When to holiday in the EU

By | Category: Travel tips & opinions

All readers will be aware that there has been an upturn in holiday bookings. They are also aware that traditional haunts like Spain, Portugal and Greece remain the destinations of choice in the EU. They know that –subject to life following the British government’s timetable – we can fly again as from May 17th.

The island of Symi -about 40 miles north of Rhodes – an increasingly popular place for British tourists. Image – GNTO

But should we travel that early?

Holiday enquiries from the Co-op Holidays website show that September this year and then August are the top two searched months. May doesn’t appear in the top ten and June is only in fifth place after October and July.

This suggests that visitors to that website are being cautious about their proposed travel dates and they are probably right to be so given a couple of reasons.

The first is that some senior medical boffins in the EU are concerned by the spread of what is now called the Kent variant and what effect that might have on transmission rates and hospital admissions. They also want more evidence that vaccinated people can’t transmit the virus or at least only transmit it at a very much reduced rate. Some see another spike coming in EU countries and some also don’t want to start the movement of people into EU nations until more evidence is available.

The second reason comes from the EU boss, Ursula von der Leyen who said at the end of an EU summit on Thursday that it would take about three months to set up a vaccine passport programme. That would mean it probably wouldn’t be available until the end of May at the earliest. Given the speed with which EU bureaucracy moves that might be optimistic! She also said that she hoped all adults would be vaccinated by the end of the summer which might means some countries wouldn’t re-open until that was done.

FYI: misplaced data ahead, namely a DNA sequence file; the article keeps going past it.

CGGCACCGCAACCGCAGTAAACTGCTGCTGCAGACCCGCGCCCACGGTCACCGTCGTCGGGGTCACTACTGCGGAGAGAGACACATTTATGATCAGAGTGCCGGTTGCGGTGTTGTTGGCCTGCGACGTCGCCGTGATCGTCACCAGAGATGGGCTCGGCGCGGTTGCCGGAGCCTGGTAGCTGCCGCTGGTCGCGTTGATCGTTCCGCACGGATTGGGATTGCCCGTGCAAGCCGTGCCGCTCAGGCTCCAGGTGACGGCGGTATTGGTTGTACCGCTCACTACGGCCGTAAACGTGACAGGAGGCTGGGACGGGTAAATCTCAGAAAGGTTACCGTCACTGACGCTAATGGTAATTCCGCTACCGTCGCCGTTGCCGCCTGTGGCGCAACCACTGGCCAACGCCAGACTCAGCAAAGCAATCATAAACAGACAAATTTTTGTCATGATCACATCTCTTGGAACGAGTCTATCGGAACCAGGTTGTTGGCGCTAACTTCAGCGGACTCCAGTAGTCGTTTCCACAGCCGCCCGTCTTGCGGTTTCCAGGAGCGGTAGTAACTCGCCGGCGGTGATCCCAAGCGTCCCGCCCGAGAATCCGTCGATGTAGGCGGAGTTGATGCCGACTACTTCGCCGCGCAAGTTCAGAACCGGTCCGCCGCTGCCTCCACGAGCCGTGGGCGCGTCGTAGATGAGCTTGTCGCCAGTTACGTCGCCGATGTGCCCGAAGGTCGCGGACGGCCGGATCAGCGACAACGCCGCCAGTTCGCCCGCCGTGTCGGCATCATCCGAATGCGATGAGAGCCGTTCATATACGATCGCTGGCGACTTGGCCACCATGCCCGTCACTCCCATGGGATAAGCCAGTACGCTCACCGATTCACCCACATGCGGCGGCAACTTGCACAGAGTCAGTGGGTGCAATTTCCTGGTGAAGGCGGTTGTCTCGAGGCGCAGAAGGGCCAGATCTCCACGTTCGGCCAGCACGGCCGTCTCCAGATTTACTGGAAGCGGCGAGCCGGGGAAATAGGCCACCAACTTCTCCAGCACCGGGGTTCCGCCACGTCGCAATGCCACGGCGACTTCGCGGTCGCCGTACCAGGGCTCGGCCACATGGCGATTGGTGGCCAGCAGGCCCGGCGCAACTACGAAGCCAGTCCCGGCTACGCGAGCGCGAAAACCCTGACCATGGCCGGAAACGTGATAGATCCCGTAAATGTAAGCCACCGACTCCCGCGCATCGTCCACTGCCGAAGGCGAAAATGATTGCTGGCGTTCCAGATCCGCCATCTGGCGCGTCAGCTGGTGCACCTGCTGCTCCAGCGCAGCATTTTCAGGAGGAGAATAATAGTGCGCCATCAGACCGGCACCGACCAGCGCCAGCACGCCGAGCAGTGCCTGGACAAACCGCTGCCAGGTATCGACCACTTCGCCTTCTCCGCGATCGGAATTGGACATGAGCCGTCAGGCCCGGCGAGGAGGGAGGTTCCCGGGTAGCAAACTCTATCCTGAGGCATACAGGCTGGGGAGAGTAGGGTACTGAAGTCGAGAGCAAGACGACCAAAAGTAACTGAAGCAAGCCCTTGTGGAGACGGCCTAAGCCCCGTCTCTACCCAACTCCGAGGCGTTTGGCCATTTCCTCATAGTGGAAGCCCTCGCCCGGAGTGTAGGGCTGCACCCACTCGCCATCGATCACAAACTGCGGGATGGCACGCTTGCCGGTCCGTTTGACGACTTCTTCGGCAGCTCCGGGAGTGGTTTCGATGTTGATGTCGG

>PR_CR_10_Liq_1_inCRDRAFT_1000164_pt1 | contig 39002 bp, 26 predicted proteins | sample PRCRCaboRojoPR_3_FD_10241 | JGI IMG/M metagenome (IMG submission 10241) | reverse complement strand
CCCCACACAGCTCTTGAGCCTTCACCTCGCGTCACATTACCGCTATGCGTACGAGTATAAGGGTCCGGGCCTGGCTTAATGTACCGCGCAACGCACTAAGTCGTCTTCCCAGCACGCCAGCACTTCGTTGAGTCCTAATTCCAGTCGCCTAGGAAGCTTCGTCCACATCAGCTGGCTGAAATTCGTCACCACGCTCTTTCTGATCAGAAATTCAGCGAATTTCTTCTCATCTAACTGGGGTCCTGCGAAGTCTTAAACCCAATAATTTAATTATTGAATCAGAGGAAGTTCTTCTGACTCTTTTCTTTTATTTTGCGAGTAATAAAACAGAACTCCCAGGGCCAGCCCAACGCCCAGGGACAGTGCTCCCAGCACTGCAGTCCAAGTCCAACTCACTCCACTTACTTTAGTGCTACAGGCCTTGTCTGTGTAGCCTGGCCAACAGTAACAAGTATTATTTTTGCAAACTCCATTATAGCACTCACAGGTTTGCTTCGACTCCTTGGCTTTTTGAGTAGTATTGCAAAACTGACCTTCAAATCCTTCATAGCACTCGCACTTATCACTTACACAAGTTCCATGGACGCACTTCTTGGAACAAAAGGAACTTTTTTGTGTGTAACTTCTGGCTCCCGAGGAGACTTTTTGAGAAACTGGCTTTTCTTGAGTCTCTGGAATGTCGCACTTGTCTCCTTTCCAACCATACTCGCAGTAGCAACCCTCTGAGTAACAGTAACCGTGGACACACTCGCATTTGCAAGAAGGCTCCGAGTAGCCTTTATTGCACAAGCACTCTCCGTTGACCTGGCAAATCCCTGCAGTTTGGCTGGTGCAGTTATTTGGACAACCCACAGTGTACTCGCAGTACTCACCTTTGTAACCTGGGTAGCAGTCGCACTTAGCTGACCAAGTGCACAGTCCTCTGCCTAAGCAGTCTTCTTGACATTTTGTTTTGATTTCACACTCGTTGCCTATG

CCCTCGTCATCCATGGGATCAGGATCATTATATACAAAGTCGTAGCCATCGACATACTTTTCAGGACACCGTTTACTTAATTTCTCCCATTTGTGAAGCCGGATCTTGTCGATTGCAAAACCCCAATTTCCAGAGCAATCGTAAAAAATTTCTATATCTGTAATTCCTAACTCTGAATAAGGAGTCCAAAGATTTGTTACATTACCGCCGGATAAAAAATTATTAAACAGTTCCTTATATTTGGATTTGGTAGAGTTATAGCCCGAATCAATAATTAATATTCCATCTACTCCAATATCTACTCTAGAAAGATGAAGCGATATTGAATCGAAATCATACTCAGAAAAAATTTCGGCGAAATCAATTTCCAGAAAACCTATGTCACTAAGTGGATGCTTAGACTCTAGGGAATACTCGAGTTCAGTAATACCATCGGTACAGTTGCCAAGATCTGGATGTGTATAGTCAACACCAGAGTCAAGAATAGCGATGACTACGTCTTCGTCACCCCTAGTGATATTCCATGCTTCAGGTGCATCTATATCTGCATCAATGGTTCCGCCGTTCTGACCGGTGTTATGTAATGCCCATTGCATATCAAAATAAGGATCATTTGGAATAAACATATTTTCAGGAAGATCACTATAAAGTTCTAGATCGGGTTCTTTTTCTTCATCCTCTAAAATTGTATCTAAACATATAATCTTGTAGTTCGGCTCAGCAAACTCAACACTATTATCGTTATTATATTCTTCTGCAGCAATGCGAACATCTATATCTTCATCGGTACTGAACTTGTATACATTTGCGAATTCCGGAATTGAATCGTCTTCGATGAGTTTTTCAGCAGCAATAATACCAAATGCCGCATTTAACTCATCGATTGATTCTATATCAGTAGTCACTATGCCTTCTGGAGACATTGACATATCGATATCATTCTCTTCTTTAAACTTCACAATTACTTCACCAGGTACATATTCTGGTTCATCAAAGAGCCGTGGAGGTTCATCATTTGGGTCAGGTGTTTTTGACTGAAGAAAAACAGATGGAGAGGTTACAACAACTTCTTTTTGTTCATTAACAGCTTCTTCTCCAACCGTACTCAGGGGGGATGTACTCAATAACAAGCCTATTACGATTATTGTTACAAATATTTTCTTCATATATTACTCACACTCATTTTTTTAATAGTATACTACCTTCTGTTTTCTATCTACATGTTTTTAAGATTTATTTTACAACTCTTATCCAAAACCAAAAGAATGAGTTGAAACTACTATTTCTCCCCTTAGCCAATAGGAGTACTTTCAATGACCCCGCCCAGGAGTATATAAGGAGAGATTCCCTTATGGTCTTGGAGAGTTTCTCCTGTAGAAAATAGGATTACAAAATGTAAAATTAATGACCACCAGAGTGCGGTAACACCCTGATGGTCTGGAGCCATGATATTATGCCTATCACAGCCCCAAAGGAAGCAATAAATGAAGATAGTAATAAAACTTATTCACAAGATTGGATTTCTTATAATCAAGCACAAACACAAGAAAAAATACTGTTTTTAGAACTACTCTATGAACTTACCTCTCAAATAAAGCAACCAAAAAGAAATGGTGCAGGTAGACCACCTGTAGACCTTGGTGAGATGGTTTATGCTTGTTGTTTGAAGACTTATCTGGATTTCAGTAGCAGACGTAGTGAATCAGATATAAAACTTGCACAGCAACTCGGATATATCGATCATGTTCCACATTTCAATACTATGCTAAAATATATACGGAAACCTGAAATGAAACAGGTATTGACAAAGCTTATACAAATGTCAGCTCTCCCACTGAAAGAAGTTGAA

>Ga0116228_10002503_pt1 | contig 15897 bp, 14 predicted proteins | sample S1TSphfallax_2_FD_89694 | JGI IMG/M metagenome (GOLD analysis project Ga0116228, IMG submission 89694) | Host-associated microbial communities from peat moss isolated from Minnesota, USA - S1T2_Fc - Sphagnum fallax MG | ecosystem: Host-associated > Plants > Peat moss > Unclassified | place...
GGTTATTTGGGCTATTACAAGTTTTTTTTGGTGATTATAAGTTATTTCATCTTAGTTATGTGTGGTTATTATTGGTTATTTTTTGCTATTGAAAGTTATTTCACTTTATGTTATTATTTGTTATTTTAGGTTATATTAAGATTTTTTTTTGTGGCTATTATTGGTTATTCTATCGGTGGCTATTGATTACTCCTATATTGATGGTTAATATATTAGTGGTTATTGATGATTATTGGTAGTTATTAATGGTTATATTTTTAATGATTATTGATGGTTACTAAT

Austria, Bulgaria, Greece, Portugal and Spain seem to want to move faster whilst France and Germany are hesitant. But what worries the EU is that private companies – in particular Google – might go ahead and create a private health passport with all the privacy problems that would bring. In addition IATA has its health passport being trialled so the impetus exists whether the EU likes it or not.

Given these developments, going abroad in May could be a gamble as it might be in June. August and September look more realistic at the moment but, as readers will appreciate, things change quickly.

Greece has already announced that it will welcome Britons whether vaccinated or not. Those that have been vaccinated need not quarantine. Those who haven’t can take a test PCR test prior to or on arrival but may have to quarantine. The Greek government hasn’t said what happens if you test positive on arrival.

What has prompted the move by Greece, apart from the fact that over three million Brits holiday in Greece each year, is the fast vaccination programme in the UK.

For those who book, make sure you have travel insurance and here’s the rub. Travel insurance policies give some protection but I have yet to see one that covers local lockdowns. And France is considering regional regulations so that some parts of the country can have more freedom that others depending on the coronavirus spread.

Some destinations will provide health travel insurance. Andalucia in Spain, for example, will cover the person who is infected with COVID-19 and will also cover family members including grandparents who are members of the family or staying with the infected person. The insurance will cover medical expenses above €100 up to maximum €4.000.This cover is in place only until the end of this year.

When am I going away?

I still haven’t booked anything overseas just a break in North Wales. My inclination is for October but then I’m being cautious and I am not restricted to holidaying in school holiday time. Many readers will not be so fortunate. 

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